According to Professor Emer Ring, ‘Home School Hub’ emerged among the champions of the COVID-19 crisis. Commenting on the success of the show, she said, “We need to remember the rapidity with which children’s lives changed as the familiarity, security and predictability of the pre-school or school day disappeared. Múinteoirí Ray, John and Clíodhna provided much-needed reassurance and exceptionally high-quality learning and teaching experiences for our children throughout this crisis. They successfully replicated the classroom so that children had an opportunity each day to spend some time in a familiar environment.”

Professor Ring added that she is very proud to have been in a position to support múinteoirí Ray, John and Clíodhna during the first series and thanked her Faculty of Education colleagues, Rory McGann, lecturer in the Department of STEM Education, and Patrick Burke, lecturer in the Department of Language and Literacy Education, for their contributions.

Commenting on the positive reaction to the first series, Ray said, “I think there was a novelty and curiosity factor that led to the show being popular initially, but from there we did form a real connection with our audience. On the first morning of broadcast, we received an email from Professor Ring and she simply pointed out the importance of the show being broadcast from a normal classroom. I believe that this is what we became as well, it was a show that was gently paced and comforting for our young audience. Just like any teacher in the country, our first role was to help kids to feel safe and understood. Children were active participants in the show and it gave the whole production so much energy. It was powerful.”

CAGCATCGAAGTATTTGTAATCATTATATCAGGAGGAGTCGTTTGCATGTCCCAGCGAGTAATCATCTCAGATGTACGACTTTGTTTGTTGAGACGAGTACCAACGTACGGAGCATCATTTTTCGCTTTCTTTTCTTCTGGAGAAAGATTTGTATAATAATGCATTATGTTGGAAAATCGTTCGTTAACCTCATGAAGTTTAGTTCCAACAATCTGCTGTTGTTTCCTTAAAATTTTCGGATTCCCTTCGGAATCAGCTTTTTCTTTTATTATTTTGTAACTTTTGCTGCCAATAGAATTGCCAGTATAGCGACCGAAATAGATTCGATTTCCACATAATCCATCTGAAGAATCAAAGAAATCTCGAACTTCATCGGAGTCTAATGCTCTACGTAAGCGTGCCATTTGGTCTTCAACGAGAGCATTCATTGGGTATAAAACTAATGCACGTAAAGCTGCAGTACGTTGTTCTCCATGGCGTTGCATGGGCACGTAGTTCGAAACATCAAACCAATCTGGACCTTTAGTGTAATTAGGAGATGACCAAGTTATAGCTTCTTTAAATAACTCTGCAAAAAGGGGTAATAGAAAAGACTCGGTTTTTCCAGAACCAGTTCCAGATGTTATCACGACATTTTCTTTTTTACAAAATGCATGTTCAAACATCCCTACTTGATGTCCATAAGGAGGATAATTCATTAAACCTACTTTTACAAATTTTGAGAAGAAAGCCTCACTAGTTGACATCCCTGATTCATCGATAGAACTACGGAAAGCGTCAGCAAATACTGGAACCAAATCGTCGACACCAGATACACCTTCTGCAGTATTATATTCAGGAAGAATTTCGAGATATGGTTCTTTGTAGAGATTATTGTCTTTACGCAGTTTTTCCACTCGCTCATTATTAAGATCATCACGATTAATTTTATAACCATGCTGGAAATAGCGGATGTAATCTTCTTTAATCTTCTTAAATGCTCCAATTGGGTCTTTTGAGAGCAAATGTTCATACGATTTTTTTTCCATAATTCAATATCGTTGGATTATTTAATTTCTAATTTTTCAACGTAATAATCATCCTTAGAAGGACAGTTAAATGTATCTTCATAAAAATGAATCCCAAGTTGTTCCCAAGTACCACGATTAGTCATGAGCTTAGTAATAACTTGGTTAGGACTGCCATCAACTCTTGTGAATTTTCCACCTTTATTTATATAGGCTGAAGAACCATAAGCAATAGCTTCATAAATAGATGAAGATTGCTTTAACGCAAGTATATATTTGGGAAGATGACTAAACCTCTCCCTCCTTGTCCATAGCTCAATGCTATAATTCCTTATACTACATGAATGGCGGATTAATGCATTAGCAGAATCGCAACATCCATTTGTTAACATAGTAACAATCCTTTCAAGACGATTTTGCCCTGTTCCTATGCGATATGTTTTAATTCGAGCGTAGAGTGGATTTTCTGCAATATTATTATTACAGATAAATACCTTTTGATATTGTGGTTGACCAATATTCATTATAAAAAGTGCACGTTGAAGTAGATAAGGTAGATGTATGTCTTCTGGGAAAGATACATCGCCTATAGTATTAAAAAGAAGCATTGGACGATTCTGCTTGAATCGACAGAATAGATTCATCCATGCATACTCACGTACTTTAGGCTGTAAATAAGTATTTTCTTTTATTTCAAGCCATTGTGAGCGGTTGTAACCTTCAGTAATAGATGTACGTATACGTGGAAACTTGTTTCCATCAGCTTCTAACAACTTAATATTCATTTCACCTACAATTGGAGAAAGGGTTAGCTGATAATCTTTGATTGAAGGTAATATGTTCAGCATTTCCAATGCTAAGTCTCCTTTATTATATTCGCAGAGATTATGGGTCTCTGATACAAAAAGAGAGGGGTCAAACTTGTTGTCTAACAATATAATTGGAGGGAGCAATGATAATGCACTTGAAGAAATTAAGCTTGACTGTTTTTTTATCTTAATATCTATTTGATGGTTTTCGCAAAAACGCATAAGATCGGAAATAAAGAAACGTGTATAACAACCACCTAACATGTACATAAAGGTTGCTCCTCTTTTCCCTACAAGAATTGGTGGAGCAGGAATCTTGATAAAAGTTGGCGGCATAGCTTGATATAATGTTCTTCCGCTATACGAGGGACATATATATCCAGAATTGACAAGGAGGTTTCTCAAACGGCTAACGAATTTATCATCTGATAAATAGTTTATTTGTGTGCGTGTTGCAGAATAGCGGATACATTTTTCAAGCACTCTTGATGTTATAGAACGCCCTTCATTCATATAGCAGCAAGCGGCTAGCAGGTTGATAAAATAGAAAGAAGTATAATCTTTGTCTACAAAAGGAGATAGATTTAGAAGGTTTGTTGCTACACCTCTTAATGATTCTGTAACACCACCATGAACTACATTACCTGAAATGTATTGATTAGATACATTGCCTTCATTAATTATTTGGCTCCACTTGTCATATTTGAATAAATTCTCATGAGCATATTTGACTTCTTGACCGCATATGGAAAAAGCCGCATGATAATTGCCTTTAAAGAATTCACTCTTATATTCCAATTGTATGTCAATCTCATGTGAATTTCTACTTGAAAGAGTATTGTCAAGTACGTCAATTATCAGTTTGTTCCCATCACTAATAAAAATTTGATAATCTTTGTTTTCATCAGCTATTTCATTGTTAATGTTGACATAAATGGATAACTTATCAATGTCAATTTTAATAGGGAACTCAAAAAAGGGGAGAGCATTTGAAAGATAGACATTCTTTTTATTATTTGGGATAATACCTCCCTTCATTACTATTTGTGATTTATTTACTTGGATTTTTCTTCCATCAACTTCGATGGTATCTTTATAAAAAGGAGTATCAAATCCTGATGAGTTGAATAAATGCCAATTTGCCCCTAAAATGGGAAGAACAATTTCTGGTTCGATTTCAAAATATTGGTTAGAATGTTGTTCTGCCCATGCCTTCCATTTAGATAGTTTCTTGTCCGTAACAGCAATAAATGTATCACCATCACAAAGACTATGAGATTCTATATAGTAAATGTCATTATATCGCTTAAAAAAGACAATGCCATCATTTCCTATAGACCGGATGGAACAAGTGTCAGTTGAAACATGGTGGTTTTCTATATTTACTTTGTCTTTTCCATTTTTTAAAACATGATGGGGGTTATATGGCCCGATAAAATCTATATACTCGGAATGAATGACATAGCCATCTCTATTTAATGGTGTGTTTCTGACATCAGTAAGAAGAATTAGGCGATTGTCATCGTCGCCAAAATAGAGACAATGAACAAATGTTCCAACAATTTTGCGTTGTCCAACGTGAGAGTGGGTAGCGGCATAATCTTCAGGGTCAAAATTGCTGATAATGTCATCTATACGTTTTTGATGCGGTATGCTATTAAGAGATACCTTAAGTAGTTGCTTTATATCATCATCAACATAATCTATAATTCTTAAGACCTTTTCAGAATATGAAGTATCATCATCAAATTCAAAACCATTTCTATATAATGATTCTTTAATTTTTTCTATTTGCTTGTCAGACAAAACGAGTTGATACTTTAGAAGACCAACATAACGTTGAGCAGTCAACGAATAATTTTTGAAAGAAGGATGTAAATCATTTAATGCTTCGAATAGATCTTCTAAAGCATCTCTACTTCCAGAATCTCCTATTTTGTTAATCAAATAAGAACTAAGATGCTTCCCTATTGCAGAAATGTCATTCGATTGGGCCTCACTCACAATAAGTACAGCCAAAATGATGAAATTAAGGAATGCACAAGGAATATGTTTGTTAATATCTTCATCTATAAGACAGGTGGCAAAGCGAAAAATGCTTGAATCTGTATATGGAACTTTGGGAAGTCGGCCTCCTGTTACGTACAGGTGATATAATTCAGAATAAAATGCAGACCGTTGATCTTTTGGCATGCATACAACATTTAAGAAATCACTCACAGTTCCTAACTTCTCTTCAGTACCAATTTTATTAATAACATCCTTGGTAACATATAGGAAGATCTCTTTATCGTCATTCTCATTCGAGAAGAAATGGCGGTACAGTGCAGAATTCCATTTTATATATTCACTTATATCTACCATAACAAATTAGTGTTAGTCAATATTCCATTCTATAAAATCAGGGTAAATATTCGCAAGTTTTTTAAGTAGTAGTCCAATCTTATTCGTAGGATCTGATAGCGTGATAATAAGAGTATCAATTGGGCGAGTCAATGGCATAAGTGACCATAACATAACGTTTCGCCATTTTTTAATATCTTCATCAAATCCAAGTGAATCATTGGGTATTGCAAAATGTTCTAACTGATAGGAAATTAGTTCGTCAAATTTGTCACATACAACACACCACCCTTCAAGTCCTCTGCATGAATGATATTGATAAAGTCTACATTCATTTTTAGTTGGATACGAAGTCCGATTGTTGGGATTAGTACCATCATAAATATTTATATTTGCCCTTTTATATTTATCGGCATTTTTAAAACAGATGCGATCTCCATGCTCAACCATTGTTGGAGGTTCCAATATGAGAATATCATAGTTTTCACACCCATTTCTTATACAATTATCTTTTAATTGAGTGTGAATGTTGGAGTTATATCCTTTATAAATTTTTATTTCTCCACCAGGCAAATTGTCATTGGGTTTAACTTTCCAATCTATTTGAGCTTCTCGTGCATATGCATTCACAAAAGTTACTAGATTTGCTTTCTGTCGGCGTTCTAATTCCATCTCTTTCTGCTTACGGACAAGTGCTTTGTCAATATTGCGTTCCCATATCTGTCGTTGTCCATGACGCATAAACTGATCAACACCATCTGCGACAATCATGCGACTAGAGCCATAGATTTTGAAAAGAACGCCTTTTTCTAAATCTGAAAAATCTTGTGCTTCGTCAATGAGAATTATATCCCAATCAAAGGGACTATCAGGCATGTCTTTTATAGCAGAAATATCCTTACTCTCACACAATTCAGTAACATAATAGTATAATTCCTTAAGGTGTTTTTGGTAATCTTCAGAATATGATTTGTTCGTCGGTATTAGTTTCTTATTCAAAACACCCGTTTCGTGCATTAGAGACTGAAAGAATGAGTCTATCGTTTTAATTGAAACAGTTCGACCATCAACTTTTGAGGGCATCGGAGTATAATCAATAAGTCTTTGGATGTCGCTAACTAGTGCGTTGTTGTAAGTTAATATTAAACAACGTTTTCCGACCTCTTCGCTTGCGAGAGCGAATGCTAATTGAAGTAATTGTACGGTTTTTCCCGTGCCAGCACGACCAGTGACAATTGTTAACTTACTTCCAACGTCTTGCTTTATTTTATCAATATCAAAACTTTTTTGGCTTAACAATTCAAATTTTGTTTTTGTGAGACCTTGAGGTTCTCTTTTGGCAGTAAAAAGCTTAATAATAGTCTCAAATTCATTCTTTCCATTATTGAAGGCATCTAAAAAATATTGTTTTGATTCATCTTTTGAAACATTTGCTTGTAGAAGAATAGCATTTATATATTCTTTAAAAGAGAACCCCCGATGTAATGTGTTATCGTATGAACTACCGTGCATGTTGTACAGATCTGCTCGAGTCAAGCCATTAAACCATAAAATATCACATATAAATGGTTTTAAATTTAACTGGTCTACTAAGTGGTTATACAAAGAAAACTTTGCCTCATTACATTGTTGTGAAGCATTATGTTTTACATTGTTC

Commending the team behind ‘Home School Hub’, Ray said, “My experience on the show was wonderful. I deeply trusted the team working on it and I even got to work with some of my genuine heroes, like Professor Emer Ring. As teachers we were the main drivers of the show – not only did we present the classes, but we also selected and produced the content of the show. We were trusted with a great deal of creative freedom, and it really worked.”

As the show returns today, Ray is keen that the show once again finds the right tone of comfort and inclusion for the children tuning in throughout Ireland. He said, “We see a lot of anxiety among adults these days, and so we inevitably will in kids too. This programme is a proven way of communicating the message of safety and assurance, as well as fun and learning.”   

For more information and a range of interactive activities, visit HERE.

To read more stories on Mary Immaculate College, click HERE

Richard is a presenter, producer, songwriter and actor. He was named the Limerick Person of the Year (2011) and won an online award at the Metro Éireann Media and Multicultural Awards (2011) for promoting multi-culturalism online. Richard says that the concept is very much a community driven project that aims to document life in Limerick. So, that in 20 years time people can look back and remember the events that were making the headlines.